Khrushchev’s Cold Summer reviewed by Matthew Light

Matthew Light of the Centre of Criminology at the University of Toronto reviews Khrushchev’s Cold Summer: Gulag Returnees, Crime, and the Fate of Reform after Stalin by Miriam Dobson at the Law & Politics Book Review. You can read the whole review here. An excerpt:

“Dobson’s book is a fascinating study of the scope and limits of criminal justice policy liberalization in an authoritarian regime. On the one hand, as noted above, Khrushchev’s reforms were limited from the outset by his unwillingness to countenance measures that could undermine the Communist Party’s rule, as well as his increasing disappointment with (as he saw it) the unwillingness of the ex-convicts to conform to the norms of Soviet society. Indeed, one of Dobson’s more interesting findings is that criminal justice reforms were also blocked in part by popular opposition. As she argues, Khrushchev and his government had to deal with – and ultimately accommodate – the highly punitive views of many Soviet citizens and low-level officials, which of course had been encouraged (not to say required) during Stalin’s more than two decades in absolute power. On the other hand, the fact remains that Khrushchev managed to engineer the release of some 4 million prisoners from the Gulag over a barely five-year period, which must surely make the amnesties of the early 1950s one of the largest releases of prisoners in contemporary world history.”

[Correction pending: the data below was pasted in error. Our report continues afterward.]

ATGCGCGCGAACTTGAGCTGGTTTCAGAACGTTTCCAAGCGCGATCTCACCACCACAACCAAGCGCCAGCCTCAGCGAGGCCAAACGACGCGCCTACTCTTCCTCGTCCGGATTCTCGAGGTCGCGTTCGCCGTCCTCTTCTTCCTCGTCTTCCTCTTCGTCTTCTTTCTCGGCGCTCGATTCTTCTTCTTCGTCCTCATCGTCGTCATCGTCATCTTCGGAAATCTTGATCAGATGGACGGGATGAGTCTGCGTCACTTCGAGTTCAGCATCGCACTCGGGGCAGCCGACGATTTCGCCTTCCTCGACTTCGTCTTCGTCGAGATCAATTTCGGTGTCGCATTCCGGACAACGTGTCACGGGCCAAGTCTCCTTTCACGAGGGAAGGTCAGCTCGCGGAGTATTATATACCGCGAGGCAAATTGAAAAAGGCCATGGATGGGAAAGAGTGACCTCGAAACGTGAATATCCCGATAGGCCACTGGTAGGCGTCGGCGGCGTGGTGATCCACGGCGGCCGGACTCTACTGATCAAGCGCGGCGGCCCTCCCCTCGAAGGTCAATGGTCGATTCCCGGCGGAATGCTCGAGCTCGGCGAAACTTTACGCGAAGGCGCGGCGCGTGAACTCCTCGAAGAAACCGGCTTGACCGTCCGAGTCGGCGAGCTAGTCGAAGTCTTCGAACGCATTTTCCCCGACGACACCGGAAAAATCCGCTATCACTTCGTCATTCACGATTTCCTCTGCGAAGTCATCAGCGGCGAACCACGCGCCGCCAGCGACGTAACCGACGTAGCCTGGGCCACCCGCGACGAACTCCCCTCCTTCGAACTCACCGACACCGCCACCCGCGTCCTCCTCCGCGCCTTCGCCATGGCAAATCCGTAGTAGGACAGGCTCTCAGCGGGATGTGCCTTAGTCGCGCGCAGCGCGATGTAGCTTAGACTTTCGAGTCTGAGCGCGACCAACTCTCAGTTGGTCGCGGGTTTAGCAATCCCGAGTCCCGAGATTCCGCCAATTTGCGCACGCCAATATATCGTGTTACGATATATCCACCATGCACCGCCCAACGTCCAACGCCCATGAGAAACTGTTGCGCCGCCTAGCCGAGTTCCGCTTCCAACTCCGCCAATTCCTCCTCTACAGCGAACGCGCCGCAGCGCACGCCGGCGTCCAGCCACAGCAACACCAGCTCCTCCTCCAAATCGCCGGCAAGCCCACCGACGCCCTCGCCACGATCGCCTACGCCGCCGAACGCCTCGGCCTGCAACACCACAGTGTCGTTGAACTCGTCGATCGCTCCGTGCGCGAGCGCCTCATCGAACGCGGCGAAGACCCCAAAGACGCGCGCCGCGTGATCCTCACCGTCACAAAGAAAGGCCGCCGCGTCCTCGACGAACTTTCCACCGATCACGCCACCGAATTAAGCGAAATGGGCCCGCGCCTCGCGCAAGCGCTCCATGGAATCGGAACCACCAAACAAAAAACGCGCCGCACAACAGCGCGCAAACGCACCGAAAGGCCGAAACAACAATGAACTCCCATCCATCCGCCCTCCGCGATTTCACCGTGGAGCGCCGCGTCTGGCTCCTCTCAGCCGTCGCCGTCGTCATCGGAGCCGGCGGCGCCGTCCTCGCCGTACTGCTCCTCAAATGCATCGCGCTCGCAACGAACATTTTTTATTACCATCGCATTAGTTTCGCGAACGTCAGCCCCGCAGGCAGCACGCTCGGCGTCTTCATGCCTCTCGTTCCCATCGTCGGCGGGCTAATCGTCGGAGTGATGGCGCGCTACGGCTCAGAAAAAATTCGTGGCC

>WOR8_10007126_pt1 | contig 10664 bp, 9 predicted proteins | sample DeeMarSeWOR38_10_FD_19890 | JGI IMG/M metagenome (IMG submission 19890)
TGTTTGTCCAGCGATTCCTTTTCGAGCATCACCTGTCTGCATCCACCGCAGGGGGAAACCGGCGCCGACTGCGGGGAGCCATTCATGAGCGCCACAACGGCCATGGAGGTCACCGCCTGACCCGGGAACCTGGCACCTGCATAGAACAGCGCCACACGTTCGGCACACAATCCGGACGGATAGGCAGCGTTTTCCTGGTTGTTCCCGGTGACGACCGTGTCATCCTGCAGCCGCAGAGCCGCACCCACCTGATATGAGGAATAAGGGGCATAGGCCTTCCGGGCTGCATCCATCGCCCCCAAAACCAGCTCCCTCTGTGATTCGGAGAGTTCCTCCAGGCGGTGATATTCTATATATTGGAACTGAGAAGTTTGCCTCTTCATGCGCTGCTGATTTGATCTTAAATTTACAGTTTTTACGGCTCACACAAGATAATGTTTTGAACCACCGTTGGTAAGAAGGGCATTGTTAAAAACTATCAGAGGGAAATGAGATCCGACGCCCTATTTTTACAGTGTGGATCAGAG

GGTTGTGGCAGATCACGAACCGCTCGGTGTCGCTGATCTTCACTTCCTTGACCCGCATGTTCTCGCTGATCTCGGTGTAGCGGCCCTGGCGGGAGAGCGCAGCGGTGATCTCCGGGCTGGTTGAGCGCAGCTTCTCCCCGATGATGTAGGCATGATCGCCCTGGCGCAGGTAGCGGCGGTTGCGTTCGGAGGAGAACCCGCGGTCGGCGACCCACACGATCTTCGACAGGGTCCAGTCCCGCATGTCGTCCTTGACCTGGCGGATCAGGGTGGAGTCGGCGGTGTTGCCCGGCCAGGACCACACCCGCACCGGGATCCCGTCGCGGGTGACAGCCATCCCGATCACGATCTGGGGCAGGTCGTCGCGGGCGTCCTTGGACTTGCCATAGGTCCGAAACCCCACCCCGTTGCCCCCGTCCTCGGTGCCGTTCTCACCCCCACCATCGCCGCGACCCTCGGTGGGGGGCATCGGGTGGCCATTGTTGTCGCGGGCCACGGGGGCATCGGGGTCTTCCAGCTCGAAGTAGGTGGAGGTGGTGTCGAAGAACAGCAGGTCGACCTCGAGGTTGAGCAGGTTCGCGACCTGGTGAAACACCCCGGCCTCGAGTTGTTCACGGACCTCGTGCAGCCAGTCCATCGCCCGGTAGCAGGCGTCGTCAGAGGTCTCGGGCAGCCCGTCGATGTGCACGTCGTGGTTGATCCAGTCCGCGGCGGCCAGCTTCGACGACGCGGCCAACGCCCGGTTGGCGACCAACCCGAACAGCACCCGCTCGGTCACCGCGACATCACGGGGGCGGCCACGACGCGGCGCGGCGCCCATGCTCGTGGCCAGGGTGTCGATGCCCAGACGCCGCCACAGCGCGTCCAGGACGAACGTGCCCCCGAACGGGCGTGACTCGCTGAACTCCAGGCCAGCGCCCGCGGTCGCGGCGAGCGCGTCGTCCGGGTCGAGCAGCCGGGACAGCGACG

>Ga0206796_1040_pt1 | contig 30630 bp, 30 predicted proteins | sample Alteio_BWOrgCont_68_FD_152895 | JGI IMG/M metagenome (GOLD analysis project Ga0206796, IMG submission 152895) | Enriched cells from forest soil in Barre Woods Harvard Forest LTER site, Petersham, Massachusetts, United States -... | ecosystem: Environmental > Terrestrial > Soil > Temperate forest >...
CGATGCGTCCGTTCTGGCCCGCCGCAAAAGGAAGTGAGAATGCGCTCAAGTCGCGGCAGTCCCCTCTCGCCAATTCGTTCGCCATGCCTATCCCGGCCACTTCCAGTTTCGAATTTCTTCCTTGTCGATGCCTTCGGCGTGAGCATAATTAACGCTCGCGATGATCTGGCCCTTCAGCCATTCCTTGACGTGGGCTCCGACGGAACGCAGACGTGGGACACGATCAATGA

Khrushchev’s Cold Summer reviewed by Matthew Light